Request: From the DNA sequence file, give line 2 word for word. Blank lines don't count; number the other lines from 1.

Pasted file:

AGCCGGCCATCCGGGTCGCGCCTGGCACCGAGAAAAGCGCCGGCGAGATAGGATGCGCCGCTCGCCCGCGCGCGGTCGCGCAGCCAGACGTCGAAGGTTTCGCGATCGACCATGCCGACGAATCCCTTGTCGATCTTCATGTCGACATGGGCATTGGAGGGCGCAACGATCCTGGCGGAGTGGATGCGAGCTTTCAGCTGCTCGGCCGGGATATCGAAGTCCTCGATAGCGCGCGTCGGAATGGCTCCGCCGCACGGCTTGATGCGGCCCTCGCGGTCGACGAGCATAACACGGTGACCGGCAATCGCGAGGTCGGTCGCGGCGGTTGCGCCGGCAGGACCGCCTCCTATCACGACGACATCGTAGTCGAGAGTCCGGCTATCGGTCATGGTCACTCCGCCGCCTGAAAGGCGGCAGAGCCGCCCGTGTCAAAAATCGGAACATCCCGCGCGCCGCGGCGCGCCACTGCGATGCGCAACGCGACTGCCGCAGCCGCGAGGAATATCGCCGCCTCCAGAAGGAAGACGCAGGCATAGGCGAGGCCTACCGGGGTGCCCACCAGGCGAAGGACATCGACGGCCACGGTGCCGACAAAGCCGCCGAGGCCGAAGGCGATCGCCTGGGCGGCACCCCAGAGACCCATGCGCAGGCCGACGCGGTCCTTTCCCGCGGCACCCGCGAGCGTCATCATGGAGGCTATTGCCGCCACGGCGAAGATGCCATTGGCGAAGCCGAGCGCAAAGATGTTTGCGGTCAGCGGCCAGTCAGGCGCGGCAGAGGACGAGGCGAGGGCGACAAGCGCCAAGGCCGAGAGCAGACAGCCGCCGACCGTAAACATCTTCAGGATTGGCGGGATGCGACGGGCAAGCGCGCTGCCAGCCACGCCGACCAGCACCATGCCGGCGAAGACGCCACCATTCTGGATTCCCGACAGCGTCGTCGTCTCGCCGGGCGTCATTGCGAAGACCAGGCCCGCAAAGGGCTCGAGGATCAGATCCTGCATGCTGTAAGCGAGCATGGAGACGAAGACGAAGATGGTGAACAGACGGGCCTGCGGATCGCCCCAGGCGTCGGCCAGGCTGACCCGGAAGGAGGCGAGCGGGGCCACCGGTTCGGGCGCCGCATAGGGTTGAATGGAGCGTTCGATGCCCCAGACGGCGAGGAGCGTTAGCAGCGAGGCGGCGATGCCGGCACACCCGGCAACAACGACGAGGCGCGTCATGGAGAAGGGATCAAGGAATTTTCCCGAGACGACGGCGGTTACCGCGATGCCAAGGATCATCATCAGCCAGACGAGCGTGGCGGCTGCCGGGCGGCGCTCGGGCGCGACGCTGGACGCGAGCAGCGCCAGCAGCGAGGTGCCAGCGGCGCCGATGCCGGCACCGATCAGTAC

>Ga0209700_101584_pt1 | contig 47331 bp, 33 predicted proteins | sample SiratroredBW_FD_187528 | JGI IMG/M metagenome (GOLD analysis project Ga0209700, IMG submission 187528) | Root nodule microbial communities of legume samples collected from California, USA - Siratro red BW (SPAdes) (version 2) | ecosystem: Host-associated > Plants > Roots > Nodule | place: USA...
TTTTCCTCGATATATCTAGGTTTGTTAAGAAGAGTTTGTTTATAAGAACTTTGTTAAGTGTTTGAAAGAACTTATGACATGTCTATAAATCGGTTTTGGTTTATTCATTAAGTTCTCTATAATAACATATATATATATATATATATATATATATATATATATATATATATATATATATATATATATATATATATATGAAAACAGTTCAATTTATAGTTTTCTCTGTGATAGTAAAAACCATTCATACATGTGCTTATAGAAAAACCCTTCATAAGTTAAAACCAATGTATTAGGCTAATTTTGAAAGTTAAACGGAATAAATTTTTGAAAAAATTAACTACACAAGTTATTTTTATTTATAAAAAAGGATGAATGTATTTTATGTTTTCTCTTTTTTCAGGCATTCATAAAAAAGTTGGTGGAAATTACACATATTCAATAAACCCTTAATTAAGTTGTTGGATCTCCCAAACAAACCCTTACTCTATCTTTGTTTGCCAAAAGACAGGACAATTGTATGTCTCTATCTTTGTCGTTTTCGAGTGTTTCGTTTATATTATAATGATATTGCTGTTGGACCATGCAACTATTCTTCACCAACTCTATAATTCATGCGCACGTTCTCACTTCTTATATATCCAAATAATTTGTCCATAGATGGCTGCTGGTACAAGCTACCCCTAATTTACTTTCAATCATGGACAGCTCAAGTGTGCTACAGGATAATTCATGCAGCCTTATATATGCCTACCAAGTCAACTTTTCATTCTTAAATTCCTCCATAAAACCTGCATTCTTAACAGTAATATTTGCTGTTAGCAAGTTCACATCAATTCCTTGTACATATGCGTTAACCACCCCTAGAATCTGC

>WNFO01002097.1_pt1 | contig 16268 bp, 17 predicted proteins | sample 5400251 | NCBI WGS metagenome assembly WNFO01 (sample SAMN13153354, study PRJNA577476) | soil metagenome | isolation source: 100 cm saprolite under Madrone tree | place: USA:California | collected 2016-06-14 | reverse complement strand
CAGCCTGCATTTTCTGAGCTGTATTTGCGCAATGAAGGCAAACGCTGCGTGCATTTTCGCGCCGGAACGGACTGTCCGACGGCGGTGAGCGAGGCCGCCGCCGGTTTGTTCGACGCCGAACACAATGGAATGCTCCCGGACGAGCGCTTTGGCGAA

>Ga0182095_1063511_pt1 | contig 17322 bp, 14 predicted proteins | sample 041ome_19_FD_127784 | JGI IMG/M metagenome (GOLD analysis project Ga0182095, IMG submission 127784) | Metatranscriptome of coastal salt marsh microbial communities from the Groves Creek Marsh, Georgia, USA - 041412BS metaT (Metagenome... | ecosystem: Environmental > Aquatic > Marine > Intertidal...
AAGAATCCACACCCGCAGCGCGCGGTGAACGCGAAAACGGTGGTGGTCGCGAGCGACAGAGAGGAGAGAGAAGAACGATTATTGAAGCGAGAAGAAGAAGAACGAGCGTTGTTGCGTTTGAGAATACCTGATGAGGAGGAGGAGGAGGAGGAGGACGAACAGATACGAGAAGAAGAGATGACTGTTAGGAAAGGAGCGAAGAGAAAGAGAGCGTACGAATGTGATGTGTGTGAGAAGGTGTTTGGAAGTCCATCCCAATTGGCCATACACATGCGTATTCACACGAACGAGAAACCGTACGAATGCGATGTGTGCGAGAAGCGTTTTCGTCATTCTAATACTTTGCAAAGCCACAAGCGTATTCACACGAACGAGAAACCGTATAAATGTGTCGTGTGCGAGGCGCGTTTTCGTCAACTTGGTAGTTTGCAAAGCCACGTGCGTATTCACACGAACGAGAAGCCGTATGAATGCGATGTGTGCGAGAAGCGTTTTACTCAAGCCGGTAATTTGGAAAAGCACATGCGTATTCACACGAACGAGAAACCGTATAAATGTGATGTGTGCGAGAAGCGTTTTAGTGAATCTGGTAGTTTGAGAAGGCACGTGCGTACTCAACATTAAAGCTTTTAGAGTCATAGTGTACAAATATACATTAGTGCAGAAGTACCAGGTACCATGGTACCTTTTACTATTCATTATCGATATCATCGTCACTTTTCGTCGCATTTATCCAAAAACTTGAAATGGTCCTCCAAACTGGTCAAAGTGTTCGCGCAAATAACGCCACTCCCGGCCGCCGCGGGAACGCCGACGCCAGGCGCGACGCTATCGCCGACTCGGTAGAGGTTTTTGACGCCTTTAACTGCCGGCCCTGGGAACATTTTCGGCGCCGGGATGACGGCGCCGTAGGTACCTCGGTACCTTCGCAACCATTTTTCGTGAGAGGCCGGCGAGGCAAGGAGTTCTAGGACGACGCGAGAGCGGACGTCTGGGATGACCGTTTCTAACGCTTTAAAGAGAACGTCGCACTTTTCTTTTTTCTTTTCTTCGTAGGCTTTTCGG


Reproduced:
>Ga0209700_101584_pt1 | contig 47331 bp, 33 predicted proteins | sample SiratroredBW_FD_187528 | JGI IMG/M metagenome (GOLD analysis project Ga0209700, IMG submission 187528) | Root nodule microbial communities of legume samples collected from California, USA - Siratro red BW (SPAdes) (version 2) | ecosystem: Host-associated > Plants > Roots > Nodule | place: USA...